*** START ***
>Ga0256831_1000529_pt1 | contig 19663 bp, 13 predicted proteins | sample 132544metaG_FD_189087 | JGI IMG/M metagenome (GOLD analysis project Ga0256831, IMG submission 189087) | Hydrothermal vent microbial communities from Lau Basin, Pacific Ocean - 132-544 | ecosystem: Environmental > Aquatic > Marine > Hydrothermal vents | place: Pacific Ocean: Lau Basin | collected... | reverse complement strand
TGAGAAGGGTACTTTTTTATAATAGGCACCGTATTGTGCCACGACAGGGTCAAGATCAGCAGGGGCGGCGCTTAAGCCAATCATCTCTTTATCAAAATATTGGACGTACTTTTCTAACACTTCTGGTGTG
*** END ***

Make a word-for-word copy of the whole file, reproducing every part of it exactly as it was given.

>Ga0256831_1000529_pt1 | contig 19663 bp, 13 predicted proteins | sample 132544metaG_FD_189087 | JGI IMG/M metagenome (GOLD analysis project Ga0256831, IMG submission 189087) | Hydrothermal vent microbial communities from Lau Basin, Pacific Ocean - 132-544 | ecosystem: Environmental > Aquatic > Marine > Hydrothermal vents | place: Pacific Ocean: Lau Basin | collected... | reverse complement strand
TGAGAAGGGTACTTTTTTATAATAGGCACCGTATTGTGCCACGACAGGGTCAAGATCAGCAGGGGCGGCGCTTAAGCCAATCATCTCTTTATCAAAATATTGGACGTACTTTTCTAACACTTCTGGTGTG